Next month, on September 3rd, he returns to his home town to play the first of a four-date UK tour to promote his new album, The Ringmaster General, which is also released that same day. Recorded in just five days, it has what he describes as “a kind of rock blues, country blues, but a bit psychedelic” sound to it. The fact that the two dates coincide is no accident, as he told us when we spoke to him from his LA home last month.


“I asked the record label when was the best time to release in England and they said, ‘Probably the first week in September’ and I simultaneously asked the promoter if we could get the Sunderland Empire and he said ‘We can, on September 3rd’. So it was perfect.”


It’s a long way from the early days as a struggling artist, trying to make his way in the industry. On a visit back to Sunderland from London to see his dad in the late 70s, Dave and Annie got a chance to try out their newly-formed partnership. “We weren’t known as Eurythmics at that time, it was just that we’d formed a duo. We hadn’t recorded Sweet Dreams or any of this stuff. We just played about four songs in a room above an Italian restaurant, I think it was, in Holmeside. But nobody really knew what it was or who we were, and we were playing very weird songs at that time.”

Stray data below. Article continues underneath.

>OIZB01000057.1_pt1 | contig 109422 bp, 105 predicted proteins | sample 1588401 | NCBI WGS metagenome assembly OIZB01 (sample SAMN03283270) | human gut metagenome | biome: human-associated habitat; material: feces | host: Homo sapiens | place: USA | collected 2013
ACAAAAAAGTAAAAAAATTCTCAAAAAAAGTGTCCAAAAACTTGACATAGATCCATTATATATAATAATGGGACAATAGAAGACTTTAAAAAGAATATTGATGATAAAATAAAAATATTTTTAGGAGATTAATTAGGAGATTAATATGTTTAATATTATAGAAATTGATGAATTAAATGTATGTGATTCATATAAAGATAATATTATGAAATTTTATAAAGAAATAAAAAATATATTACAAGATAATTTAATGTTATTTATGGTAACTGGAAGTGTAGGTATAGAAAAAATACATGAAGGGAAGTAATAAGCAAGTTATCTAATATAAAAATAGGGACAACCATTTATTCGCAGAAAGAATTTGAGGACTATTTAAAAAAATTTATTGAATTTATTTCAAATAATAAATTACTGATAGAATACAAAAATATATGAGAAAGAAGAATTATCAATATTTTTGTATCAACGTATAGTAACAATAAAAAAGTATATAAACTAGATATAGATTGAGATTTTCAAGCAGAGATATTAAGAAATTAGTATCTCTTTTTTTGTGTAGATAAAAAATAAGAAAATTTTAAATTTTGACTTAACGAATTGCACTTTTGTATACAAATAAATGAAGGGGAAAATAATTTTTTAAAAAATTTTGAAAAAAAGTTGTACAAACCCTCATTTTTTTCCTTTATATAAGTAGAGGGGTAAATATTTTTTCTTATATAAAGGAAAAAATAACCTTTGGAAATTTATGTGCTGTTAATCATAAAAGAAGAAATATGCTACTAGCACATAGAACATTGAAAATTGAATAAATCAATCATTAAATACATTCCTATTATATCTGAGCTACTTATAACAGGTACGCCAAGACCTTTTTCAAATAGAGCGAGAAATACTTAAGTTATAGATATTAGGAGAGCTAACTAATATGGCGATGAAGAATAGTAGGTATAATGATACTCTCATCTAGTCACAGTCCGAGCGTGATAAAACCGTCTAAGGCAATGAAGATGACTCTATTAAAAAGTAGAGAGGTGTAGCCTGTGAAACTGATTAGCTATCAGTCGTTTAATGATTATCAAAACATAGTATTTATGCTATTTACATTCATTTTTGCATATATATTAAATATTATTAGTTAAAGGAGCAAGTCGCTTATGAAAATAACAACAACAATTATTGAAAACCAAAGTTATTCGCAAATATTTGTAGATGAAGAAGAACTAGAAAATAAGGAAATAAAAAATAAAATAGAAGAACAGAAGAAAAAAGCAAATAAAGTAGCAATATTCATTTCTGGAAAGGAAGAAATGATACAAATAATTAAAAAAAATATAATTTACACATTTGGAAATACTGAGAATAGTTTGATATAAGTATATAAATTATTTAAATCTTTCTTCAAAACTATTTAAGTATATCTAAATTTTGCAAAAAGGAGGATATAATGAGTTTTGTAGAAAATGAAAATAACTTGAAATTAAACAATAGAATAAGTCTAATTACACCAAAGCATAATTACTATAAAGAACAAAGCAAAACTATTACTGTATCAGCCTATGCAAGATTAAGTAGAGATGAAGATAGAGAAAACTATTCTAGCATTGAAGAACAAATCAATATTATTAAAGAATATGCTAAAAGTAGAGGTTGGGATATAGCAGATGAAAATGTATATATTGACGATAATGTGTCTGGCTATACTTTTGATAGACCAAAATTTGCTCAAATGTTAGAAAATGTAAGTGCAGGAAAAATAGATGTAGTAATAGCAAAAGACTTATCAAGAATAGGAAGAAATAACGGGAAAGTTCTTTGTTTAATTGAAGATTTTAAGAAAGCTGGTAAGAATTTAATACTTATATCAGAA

So how did this working class lad from Ettrick Grove become the world famous and multi-award winning artist he is now? “When I was a kid I used to be knocking around on my own; my mam had moved to London and my dad was at work. So I was just on my own in the house and learning to play the guitar. I was a bit of a loner, and a bit out there, you know. In every town there’s a few odd-ball characters, and I was one of them! And then I got an opportunity to go to London, signed with Chris Blackwell, and then I got to go on tour supporting Elton John, and you start to see a bit of the world and you go off on this big adventure.”